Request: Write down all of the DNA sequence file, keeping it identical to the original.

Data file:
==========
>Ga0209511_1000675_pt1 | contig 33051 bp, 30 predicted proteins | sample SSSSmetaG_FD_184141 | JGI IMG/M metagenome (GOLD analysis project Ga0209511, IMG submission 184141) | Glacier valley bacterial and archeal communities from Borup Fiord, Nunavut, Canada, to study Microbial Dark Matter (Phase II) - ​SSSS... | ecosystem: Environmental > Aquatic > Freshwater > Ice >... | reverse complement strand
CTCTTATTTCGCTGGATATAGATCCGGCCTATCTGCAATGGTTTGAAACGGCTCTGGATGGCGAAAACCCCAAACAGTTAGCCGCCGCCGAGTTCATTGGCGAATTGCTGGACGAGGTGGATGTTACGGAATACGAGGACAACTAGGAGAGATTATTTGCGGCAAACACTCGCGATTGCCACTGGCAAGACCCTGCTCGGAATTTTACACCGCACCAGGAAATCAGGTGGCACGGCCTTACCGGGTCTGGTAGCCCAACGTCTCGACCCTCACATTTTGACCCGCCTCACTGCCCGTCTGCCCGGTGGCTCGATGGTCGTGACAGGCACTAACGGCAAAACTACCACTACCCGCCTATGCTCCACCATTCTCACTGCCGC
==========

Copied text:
>Ga0209511_1000675_pt1 | contig 33051 bp, 30 predicted proteins | sample SSSSmetaG_FD_184141 | JGI IMG/M metagenome (GOLD analysis project Ga0209511, IMG submission 184141) | Glacier valley bacterial and archeal communities from Borup Fiord, Nunavut, Canada, to study Microbial Dark Matter (Phase II) - ​SSSS... | ecosystem: Environmental > Aquatic > Freshwater > Ice >... | reverse complement strand
CTCTTATTTCGCTGGATATAGATCCGGCCTATCTGCAATGGTTTGAAACGGCTCTGGATGGCGAAAACCCCAAACAGTTAGCCGCCGCCGAGTTCATTGGCGAATTGCTGGACGAGGTGGATGTTACGGAATACGAGGACAACTAGGAGAGATTATTTGCGGCAAACACTCGCGATTGCCACTGGCAAGACCCTGCTCGGAATTTTACACCGCACCAGGAAATCAGGTGGCACGGCCTTACCGGGTCTGGTAGCCCAACGTCTCGACCCTCACATTTTGACCCGCCTCACTGCCCGTCTGCCCGGTGGCTCGATGGTCGTGACAGGCACTAACGGCAAAACTACCACTACCCGCCTATGCTCCACCATTCTCACTGCCGC